Can you tell me more about the ‘Film00-56’ series and your inspiration for it?
Often in my work, the first piece of each series offers the key to understanding the entirety of that series. Although these paintings may seem gestural or instinctive, they were created with a specific narrative, one that connects all my pieces together. Each individual piece is the following step in a sequence the first to the last work.
Thus, the first work, FILM # 00, stems from the desire to experience painting as a physical object. This was achieved by fusing a plastic casting to a ‘tempera’ background, which then was completely painted with an oil paint. The oil paint gives the top level a translucent effect.
The project as a whole narrates my reflections over the last two years. In fact, all 56 paintings can be viewed as one big image with a continuous flow of paint connecting one canvas to the next.
Who are your biggest creative influencers?
I spent the first eighteen years of my life not knowing what I wanted to do, so it seemed like an obvious choice to opt for military service. It was on a military tour in Vercelli, that I had a chance encounter with collector Gigi Chiesa. He subsequently introduced me to a friend of his who lived in the Piedmont countryside – Aldo Mondino. This was in 1995, the same year that my military service came to an end. With no job or home, I decided to live with Mondino. This stay eventually lasted four months.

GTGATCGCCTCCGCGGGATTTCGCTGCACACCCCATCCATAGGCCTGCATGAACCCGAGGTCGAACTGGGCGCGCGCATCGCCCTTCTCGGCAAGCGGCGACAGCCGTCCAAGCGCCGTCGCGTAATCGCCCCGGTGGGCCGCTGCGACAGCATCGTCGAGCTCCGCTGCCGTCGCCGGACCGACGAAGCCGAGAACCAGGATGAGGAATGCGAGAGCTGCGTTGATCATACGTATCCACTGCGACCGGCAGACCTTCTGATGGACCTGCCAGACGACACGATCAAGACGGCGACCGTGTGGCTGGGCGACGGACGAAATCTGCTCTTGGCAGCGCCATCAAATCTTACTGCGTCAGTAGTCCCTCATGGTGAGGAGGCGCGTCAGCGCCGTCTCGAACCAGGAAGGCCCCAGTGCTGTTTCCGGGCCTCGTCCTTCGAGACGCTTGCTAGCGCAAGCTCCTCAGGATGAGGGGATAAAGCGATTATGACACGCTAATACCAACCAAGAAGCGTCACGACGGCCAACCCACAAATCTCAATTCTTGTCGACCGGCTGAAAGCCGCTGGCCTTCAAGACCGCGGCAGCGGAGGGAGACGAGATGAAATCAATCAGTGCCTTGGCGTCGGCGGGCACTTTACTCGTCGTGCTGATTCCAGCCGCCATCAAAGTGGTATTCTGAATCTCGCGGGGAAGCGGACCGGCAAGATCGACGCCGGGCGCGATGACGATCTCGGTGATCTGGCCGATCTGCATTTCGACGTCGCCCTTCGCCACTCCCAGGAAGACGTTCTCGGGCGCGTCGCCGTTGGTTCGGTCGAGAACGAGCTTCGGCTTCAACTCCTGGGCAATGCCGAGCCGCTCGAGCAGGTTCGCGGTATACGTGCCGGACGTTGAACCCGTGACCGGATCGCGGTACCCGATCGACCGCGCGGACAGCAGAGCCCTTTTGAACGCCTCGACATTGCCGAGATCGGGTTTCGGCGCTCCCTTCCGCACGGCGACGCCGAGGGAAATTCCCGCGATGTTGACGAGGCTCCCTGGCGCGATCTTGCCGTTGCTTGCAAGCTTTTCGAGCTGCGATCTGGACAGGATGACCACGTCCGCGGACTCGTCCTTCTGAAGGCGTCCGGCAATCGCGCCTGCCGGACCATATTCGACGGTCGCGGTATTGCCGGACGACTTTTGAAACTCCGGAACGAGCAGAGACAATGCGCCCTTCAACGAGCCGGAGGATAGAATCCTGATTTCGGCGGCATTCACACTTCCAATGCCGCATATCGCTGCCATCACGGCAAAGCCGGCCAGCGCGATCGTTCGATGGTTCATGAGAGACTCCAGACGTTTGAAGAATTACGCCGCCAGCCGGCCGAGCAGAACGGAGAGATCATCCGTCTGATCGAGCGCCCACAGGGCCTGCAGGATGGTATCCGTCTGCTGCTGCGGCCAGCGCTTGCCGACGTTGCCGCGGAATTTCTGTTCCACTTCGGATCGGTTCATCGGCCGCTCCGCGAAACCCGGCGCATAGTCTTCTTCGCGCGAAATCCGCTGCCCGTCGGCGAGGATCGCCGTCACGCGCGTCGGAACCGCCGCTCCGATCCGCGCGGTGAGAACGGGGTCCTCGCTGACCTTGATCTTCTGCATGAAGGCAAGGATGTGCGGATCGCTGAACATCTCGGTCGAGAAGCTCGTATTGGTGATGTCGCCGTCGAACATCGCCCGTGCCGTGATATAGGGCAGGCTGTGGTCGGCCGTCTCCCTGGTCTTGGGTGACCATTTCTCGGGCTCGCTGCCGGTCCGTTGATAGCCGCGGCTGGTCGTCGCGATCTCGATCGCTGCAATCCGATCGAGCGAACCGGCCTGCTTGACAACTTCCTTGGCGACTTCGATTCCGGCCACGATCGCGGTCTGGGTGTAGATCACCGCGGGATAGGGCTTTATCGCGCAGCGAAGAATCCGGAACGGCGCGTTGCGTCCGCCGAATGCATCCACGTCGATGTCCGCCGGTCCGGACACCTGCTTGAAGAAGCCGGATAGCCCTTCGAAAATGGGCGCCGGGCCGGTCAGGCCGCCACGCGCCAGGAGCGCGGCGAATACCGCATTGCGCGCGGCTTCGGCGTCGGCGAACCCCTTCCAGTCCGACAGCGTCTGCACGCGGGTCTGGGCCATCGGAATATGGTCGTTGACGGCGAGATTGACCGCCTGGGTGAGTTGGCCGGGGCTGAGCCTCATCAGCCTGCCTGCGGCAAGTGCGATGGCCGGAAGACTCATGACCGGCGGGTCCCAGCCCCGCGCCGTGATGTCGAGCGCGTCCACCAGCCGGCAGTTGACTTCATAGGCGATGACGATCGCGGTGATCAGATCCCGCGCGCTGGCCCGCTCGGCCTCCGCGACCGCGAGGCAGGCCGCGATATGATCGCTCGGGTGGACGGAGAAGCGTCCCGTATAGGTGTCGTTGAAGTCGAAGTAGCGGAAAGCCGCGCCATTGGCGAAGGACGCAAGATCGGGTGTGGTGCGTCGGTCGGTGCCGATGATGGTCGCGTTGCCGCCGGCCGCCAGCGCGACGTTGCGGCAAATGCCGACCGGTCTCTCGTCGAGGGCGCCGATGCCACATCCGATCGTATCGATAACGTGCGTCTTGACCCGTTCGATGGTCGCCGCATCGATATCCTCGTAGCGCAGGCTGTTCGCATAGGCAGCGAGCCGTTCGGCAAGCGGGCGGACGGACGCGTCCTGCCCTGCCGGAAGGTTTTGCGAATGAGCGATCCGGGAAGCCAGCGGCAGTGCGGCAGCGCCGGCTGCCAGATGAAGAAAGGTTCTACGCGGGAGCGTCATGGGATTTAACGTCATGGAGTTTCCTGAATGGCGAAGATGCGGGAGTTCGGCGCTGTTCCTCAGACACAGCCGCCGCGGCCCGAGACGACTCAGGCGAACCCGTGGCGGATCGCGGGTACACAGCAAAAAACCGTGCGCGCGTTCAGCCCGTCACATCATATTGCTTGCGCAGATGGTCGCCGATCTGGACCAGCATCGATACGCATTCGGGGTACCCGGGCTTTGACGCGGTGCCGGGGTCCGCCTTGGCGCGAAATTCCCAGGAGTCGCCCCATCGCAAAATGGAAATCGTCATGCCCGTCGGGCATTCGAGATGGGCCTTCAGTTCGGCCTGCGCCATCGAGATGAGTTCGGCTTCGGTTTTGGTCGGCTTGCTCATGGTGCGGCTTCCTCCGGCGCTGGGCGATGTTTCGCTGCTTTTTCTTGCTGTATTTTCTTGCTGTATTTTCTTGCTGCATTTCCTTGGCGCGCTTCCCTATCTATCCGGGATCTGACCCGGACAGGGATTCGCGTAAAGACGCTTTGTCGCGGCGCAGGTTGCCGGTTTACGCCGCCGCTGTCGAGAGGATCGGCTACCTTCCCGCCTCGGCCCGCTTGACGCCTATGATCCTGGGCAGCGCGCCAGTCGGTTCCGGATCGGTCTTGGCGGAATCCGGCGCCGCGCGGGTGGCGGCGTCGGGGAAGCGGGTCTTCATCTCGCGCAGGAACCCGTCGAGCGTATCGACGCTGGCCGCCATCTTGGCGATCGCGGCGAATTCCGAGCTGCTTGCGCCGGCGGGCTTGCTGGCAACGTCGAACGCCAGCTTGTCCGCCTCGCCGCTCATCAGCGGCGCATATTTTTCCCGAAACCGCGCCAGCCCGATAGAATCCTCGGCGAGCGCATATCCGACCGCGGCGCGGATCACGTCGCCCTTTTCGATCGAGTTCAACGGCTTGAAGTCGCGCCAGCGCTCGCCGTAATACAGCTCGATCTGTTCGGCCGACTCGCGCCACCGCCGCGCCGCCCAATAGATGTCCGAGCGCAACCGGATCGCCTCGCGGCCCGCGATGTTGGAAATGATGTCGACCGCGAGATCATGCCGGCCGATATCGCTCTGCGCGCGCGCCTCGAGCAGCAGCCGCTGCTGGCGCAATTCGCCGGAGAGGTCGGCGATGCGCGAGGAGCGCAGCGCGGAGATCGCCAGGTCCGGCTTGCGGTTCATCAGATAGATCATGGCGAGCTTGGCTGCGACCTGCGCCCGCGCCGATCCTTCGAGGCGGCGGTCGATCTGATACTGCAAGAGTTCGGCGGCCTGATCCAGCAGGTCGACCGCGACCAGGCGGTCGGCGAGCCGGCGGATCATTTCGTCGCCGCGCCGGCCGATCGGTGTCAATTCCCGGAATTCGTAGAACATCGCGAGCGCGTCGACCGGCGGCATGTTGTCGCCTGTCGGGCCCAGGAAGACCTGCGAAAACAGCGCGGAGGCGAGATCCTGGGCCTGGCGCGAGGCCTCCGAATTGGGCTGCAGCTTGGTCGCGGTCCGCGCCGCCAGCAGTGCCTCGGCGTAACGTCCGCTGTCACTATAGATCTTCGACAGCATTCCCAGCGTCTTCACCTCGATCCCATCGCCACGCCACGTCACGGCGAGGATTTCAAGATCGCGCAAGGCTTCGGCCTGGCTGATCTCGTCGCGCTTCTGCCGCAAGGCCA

Mondino, who was nearly 60, was very generous man but effectively I was employed as his assistant; I would do everything for him day to day. As much as it interested me, I never broached the subject of his artwork – his work was very important to him and I felt I was not qualified to question him about it.
I had always drawn, perhaps even scribbled, but I began to try to understand how I could truly feel and see art and how to immerse myself in knowing the ‘who’s who’ in the Italian art world. In Mondino’s studio were curators Achille Bonito-Oliva and Germano Celant, artists Luigi Ontani, Maurizio Cattelan, Not Vital, Giancarlo Politi and Gian Enzo Sperone from the New York art scene. The evenings with Mondino were often filled with violent, passionate arguments.
It was whilst I was here that I was trying to figure out what art was, before making my own way in this new world. Mondino was a constant that has allowed me to become an artist and wander this road ever since.
What does 2017 hold for you? Are you working on any new pieces?
2016 was an intense year. The Museo di Merda went to Siam Palace in Milan, Filmbox # 00 was exhibited in the Museo di Villa Croce in Genoa and the ‘What are we gonna paint’ project was at Annet Gelink Gallery in Amsterdam. On top of this, there were smaller projects scattered all over the place. This year, I have something happening in Naples which is very important to me – a project at the Military Veterans’ Hospital. The show will be opening in September 2017. Most of 2017 will be spent preparing for that.